Day 9

I am drowning in my own sweat.

I am in Congo, walking through fields and fields of tall, biting and cutting tough grass, making my way to see a corn field belonging to one of our beneficiary families.  In front of me, Mambo and Ndanda lead the way while behind me, Karina and Fred follow.  We walk for a long time and I feel my neck burning, soaking in the Congolese sun, sensing it seeping into me.  My legs are getting scratched as the grass reaches around and under my skirt, grabbing at my skin and letting go at my next step, just in time for another blade to grab on.

We round a bend and a 50 x 50 plot of land dotted with corn greets us, along with a woman who is working the land with a mean looking machete in hand.  She walks towards us without a smile in sight and is introduced to us as the sister of the guardian who looks out for the child who was selected as a beneficiary.  The guardian, a widow, has 6 children of her own and took in an AIDS orphan – our child. Because of this child, the family has received corn and cassava seeds/cuttings, as well as garlic, onion, kale, 2 types of cabbage, okra, peanuts, and red beans.  The family is also going to receive goats as part of this program.

I ask Sogea how long it takes her or her sister to come to their plot of land to work and she said it is a two-hour trip, each way.  Two hours under this sun which I know has turned my neck and arms red, followed by hard work on a piece of land that is sprouting all over the place with corn, using only a machete and her strength. Then, two hours back to her home.  I try not to show my surprise at the long, long walk she endures and ask her if this is a good project. She says, “it is a good project because this plot will produce food to feed the family.  We will save seed for next year and won’t be hungry. It is a good project.”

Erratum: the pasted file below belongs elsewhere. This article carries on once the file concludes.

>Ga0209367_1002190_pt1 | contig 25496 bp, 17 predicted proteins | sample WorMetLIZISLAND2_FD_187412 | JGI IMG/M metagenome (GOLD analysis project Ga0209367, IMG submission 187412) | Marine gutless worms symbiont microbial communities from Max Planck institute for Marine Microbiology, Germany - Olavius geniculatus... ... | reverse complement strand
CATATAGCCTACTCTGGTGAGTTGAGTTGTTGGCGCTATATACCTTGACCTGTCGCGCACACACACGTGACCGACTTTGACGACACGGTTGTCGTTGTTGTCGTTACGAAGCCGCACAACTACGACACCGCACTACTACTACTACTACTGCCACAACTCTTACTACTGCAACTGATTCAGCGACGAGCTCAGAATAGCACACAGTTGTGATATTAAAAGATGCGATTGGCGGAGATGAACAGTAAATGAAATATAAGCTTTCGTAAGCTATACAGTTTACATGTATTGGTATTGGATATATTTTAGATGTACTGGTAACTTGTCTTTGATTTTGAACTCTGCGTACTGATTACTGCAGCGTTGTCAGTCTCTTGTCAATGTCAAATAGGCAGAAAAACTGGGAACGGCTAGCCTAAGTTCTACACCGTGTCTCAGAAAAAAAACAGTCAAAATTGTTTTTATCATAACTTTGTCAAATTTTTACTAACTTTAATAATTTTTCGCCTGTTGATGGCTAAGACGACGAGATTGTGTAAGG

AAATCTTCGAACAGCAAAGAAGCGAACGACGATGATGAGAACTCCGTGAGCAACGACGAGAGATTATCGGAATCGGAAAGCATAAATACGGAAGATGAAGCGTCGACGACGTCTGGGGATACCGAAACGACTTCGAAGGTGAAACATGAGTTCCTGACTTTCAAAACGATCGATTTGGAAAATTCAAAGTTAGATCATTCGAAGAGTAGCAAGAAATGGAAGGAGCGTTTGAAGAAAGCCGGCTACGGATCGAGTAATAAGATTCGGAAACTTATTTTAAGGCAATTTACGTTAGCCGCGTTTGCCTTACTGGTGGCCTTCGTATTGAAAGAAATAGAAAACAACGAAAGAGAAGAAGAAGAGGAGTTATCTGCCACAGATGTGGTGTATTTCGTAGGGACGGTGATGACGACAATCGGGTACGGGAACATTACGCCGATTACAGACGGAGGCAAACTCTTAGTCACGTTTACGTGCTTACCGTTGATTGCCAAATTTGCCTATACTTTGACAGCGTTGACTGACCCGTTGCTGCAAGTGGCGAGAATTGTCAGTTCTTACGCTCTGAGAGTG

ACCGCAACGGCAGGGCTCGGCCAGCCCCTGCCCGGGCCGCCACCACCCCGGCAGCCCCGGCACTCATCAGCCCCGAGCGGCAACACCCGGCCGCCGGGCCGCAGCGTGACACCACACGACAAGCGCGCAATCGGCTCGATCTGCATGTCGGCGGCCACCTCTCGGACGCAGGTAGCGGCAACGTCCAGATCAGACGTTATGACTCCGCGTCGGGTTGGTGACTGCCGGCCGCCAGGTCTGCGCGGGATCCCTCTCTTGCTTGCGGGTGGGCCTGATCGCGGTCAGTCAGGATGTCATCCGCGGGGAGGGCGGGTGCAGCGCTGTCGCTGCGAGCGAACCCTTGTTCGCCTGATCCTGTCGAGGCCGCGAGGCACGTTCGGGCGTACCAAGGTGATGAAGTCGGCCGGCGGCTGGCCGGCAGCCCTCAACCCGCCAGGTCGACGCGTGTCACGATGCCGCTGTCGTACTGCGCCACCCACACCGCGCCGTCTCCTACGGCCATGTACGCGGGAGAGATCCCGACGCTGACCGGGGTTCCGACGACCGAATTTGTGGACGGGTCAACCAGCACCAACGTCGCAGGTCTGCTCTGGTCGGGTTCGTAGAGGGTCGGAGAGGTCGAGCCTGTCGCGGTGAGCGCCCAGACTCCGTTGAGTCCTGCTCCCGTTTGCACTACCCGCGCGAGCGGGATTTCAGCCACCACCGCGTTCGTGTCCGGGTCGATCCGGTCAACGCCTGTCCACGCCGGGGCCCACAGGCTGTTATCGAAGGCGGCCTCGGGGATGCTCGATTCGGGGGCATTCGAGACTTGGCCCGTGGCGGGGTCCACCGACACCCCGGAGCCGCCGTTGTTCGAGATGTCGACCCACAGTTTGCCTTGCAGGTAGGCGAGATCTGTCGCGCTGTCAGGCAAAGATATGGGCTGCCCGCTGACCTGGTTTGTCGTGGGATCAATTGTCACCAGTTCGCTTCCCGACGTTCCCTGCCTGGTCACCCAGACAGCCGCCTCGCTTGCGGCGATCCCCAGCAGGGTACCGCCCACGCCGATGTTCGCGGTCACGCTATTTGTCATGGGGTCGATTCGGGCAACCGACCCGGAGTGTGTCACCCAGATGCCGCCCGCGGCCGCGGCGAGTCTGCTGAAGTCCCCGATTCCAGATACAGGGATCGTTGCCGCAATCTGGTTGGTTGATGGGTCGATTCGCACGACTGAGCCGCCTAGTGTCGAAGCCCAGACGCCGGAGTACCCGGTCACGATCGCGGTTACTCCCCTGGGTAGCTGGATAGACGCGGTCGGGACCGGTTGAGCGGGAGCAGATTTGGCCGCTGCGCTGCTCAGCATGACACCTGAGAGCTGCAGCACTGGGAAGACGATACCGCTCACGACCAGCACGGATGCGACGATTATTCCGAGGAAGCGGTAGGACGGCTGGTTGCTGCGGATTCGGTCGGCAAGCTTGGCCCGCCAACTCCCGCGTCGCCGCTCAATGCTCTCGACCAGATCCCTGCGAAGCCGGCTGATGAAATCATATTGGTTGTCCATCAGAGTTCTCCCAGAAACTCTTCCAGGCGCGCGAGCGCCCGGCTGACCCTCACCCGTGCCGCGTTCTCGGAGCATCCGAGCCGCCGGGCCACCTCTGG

Karina takes Sogea’s photo and shows it to her.  The tough face crumbles into a wide smile of pure joy – there she, looking at herself, not believing what she sees.  There she is, a hard-working woman who is helping her sister and her family so they can all eat.  There she is, a woman who has seen so much suffering and who, I am sure, has experienced her own grief in this hard country.  There she is, a grown woman who giggles at her photo and becomes a young girl again, even for a few moments.  There she is, a mom, sister, friend, daughter.

There she is, in Karina’s camera for all posterity.